Tips for Type A People Going Through Infertility
In the middle of my second round of IVF, I got MAD. Mad that I had spent thousands of dollars on expensive fertility medications, and yet I couldn’t buy a single product dedicated to help me organize them. My meds and supplies were scattered in an old hamper and paper bag, and I felt disorganized and out of control.
I decided I wanted to help make IVF a little bit easier. I talked with people going through treatment, collaborated with fertility professionals, listened to both the struggles that came along with IVF and the different ways people were learning to cope during the journey. From there, MyVitro was born: a complete line of organizers and accessories for people going through IVF who, like, needed a bit more control of the chaos.
Tips to Feel in Control During IVF
Here’s what I learned. If you are a Type A person like me, these tips will help you feel more in control of your IVF experience.
Lighten up your schedule. IVF will take up a lot of time, and the less you have on your schedule the better. IVF involves daily injections at home along with multiple blood draws and recurring visits to the clinic for ultrasounds. This is not the time for the extra project at work, attending every social invite or holding yourself to a time consuming hobby or fitness regimen. Keep your schedule light to leave room for all that this treatment entails.
Get organized. Getting organized will help you feel in control. Marie Kondo didn’t take over our lives by accident. Organize your medications in a way that you can see them easily and always know what you have on hand. Set up a designated area in your house where you will do your shots. Keep a calendar of medications and appointments (like you weren’t doing this already :)). Having your medication and supplies clearly organized will give you confidence and a sense of control. MyVitro makes an IVF Support Kit that has everything you need to keep organized and store your valuable IVF medication.
Practice, practice, practice. Nothing makes me feel ickier than starting something important that I don’t feel “good at” yet. Get comfortable with giving yourself (or your partner) shots. Your clinic will most likely have you attend an injection class, but it can be a lot of information to take in at once. Ask if you can take videos, and if not there are a number of videos on YouTube that can help you get familiar with your particular medication processes. Practice injecting into a stress ball or one of our Injection Trainers to get used to what it feels like to give a shot.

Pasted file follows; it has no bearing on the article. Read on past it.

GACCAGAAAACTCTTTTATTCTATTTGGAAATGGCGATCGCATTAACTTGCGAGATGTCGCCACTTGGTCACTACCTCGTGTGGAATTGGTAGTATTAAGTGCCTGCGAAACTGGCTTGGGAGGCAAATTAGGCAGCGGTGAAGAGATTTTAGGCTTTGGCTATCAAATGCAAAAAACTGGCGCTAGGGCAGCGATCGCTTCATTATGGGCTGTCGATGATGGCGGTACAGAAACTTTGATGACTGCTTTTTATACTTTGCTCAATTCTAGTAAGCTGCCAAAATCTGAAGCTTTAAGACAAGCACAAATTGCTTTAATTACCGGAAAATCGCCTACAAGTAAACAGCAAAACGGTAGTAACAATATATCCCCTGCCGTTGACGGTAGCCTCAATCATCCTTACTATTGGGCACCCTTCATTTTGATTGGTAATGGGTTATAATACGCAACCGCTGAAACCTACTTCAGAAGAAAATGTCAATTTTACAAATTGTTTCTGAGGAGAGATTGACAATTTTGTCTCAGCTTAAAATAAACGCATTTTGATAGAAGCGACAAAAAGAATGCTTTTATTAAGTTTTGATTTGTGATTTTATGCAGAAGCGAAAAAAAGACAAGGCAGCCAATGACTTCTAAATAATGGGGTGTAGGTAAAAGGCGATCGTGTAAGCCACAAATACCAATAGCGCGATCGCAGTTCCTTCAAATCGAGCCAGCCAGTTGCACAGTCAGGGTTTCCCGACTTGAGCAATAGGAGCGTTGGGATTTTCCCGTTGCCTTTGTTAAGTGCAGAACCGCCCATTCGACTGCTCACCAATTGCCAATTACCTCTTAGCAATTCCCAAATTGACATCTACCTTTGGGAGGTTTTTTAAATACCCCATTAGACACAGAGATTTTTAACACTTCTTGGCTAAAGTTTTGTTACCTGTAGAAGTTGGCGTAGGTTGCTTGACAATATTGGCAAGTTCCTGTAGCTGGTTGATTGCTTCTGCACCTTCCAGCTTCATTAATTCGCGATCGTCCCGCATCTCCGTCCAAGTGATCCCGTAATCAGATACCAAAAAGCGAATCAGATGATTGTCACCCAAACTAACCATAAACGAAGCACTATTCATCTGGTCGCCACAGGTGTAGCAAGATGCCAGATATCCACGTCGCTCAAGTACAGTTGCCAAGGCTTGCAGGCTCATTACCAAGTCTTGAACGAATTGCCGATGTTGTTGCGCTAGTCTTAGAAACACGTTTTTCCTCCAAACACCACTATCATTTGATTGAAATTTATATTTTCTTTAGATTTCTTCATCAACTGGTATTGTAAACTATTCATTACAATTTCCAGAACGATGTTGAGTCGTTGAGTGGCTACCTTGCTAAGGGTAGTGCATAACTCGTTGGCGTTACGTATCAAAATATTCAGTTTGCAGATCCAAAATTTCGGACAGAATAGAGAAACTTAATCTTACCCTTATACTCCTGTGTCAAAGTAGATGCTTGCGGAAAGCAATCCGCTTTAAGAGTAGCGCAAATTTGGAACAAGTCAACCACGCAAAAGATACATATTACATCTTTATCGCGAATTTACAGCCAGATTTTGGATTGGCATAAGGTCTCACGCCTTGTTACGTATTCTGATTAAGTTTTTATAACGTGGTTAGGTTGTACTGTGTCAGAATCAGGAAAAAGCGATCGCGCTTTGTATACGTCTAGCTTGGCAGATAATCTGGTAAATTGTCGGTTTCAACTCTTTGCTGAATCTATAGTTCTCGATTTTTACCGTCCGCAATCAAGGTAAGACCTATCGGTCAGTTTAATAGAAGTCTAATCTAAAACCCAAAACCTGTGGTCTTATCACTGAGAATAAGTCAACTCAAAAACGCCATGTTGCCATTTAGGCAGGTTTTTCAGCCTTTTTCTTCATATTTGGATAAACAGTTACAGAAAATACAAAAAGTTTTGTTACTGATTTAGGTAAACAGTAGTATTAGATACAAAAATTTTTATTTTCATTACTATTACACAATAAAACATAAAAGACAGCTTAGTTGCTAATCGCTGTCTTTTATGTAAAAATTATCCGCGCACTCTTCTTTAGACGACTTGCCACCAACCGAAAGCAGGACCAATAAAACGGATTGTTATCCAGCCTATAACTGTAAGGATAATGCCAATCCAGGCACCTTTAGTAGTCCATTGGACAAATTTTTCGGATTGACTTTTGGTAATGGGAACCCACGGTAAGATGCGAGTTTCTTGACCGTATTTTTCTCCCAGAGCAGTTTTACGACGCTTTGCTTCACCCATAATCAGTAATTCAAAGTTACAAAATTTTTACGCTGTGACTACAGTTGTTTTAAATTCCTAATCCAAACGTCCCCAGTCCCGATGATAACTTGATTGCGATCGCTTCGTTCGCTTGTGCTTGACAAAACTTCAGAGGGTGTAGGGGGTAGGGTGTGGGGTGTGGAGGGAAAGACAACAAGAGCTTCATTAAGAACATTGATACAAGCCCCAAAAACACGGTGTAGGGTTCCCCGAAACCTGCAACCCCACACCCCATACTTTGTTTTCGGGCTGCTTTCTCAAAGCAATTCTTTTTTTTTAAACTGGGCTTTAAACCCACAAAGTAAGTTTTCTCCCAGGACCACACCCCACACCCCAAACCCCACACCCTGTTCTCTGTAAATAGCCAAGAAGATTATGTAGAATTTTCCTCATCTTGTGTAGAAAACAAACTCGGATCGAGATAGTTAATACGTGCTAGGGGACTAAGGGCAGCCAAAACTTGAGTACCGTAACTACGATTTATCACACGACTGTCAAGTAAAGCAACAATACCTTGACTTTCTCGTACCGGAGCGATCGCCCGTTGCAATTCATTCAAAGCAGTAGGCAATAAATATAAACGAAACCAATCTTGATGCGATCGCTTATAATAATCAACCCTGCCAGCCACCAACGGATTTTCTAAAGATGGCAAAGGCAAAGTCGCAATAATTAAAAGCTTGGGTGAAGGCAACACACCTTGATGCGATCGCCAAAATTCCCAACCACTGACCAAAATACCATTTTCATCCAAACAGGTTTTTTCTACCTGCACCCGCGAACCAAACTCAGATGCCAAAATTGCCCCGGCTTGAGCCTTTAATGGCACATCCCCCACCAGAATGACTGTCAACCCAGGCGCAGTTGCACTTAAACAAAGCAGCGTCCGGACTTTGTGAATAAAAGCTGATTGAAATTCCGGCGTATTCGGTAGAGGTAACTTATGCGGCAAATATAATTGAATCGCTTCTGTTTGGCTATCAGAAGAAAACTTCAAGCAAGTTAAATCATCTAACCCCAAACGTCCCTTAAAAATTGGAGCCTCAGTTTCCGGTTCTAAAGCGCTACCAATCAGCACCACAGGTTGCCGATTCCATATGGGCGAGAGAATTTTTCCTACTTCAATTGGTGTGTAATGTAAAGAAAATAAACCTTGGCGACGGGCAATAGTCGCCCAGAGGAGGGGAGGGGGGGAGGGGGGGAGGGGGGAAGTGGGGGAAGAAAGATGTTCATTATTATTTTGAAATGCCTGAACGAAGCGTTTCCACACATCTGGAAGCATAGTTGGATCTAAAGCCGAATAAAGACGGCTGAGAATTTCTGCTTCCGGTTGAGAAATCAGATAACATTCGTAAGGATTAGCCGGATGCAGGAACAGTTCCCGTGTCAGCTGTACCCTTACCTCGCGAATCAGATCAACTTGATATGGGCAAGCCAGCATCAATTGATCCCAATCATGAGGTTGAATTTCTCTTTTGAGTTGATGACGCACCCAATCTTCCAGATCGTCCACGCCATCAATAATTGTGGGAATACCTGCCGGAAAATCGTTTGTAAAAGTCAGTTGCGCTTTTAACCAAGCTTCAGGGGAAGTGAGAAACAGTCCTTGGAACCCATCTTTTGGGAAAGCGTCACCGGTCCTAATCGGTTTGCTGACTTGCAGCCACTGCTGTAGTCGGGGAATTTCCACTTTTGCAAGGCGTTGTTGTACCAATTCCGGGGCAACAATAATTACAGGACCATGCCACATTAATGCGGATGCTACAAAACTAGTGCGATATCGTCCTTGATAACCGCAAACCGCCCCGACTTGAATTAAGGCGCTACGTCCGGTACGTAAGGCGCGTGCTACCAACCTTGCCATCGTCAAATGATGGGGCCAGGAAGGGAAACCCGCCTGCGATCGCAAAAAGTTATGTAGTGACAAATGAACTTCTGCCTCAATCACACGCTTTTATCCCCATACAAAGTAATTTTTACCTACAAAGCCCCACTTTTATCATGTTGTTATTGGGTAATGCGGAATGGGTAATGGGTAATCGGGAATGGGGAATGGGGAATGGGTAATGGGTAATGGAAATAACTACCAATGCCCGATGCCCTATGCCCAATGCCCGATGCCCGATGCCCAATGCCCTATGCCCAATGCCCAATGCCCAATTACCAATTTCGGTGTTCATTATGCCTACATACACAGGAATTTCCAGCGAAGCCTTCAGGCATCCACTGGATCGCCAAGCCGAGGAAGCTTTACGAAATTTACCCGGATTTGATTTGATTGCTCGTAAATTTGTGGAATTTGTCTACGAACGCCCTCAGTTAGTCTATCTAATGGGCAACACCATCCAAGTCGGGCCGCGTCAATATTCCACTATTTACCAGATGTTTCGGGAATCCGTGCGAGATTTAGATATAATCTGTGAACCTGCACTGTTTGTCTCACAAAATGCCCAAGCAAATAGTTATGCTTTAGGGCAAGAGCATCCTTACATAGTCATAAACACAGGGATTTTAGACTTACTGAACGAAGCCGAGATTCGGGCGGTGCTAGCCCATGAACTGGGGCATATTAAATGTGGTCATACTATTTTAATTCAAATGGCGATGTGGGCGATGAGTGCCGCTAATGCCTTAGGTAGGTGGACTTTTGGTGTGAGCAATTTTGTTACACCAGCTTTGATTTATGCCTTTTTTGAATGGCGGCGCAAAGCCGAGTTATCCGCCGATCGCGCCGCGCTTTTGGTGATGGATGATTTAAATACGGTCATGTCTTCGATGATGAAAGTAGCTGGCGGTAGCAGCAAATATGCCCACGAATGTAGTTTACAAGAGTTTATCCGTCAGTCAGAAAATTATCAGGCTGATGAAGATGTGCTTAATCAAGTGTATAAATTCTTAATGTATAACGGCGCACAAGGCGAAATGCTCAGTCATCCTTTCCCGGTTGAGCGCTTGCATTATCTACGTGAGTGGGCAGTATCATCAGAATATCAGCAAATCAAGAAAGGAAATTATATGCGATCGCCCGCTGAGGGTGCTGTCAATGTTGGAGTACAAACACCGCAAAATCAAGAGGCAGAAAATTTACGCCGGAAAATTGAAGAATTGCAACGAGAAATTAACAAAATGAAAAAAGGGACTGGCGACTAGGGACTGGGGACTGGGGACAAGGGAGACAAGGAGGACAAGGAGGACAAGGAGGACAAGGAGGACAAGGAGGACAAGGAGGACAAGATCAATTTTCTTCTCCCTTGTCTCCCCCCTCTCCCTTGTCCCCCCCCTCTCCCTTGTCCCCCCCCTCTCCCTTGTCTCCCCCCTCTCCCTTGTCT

Understand the financial impact. Most insurance plans do not cover fertility testing, IUI or IVF. I hate surprises even when they’re good ones, so you can bet your bottom I don’t want to be surprised with a $15k bill from my clinic that I thought Insurance was going to cover. Check your health insurance policy, and also additional stand-alone benefits that might be offered directly through your employer. Resolve.org has some great resources for understanding your insurance benefits and talking to your employer about family planning.
- Give in to Your Instinct to Double Check. Medication dosage doesn’t seem right? Double check. Insurance company denying you for something you thought was covered? Time for a phone call. Halfway through your cycle? A quick inventory of your meds will ensure you don’t have to call your nurse at 10 pm to see if they have any extra cetrotide, like I did. Fertility treatment comes with so much pressure, don’t begrudge yourself the need to verify the details more than once. Even better, find a support group to be there with you every step of the way.